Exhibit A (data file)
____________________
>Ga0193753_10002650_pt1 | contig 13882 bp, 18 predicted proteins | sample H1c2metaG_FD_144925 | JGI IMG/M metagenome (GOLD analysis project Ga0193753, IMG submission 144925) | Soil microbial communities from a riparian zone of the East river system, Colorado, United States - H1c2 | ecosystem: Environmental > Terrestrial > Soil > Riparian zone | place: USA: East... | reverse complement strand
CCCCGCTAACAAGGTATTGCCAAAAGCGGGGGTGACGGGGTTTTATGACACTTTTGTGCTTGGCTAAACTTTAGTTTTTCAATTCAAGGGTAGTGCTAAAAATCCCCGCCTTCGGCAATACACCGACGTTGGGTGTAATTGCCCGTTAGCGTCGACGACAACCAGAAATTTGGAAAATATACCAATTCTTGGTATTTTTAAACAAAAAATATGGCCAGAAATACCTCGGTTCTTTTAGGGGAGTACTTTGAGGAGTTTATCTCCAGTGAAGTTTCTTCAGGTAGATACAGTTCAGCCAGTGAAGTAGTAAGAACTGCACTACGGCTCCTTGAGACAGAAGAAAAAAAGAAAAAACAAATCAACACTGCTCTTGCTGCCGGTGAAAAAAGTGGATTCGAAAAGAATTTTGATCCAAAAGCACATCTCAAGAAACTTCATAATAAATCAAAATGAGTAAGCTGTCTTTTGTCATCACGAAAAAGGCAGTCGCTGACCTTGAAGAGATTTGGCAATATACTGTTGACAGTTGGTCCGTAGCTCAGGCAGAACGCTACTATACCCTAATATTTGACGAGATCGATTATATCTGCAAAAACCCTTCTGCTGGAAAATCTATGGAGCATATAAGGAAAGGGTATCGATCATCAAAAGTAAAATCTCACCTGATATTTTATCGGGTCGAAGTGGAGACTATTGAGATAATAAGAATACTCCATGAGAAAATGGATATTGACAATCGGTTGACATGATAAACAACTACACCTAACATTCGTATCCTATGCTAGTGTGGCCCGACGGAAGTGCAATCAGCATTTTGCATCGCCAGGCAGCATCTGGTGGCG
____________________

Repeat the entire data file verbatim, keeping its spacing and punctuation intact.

>Ga0193753_10002650_pt1 | contig 13882 bp, 18 predicted proteins | sample H1c2metaG_FD_144925 | JGI IMG/M metagenome (GOLD analysis project Ga0193753, IMG submission 144925) | Soil microbial communities from a riparian zone of the East river system, Colorado, United States - H1c2 | ecosystem: Environmental > Terrestrial > Soil > Riparian zone | place: USA: East... | reverse complement strand
CCCCGCTAACAAGGTATTGCCAAAAGCGGGGGTGACGGGGTTTTATGACACTTTTGTGCTTGGCTAAACTTTAGTTTTTCAATTCAAGGGTAGTGCTAAAAATCCCCGCCTTCGGCAATACACCGACGTTGGGTGTAATTGCCCGTTAGCGTCGACGACAACCAGAAATTTGGAAAATATACCAATTCTTGGTATTTTTAAACAAAAAATATGGCCAGAAATACCTCGGTTCTTTTAGGGGAGTACTTTGAGGAGTTTATCTCCAGTGAAGTTTCTTCAGGTAGATACAGTTCAGCCAGTGAAGTAGTAAGAACTGCACTACGGCTCCTTGAGACAGAAGAAAAAAAGAAAAAACAAATCAACACTGCTCTTGCTGCCGGTGAAAAAAGTGGATTCGAAAAGAATTTTGATCCAAAAGCACATCTCAAGAAACTTCATAATAAATCAAAATGAGTAAGCTGTCTTTTGTCATCACGAAAAAGGCAGTCGCTGACCTTGAAGAGATTTGGCAATATACTGTTGACAGTTGGTCCGTAGCTCAGGCAGAACGCTACTATACCCTAATATTTGACGAGATCGATTATATCTGCAAAAACCCTTCTGCTGGAAAATCTATGGAGCATATAAGGAAAGGGTATCGATCATCAAAAGTAAAATCTCACCTGATATTTTATCGGGTCGAAGTGGAGACTATTGAGATAATAAGAATACTCCATGAGAAAATGGATATTGACAATCGGTTGACATGATAAACAACTACACCTAACATTCGTATCCTATGCTAGTGTGGCCCGACGGAAGTGCAATCAGCATTTTGCATCGCCAGGCAGCATCTGGTGGCG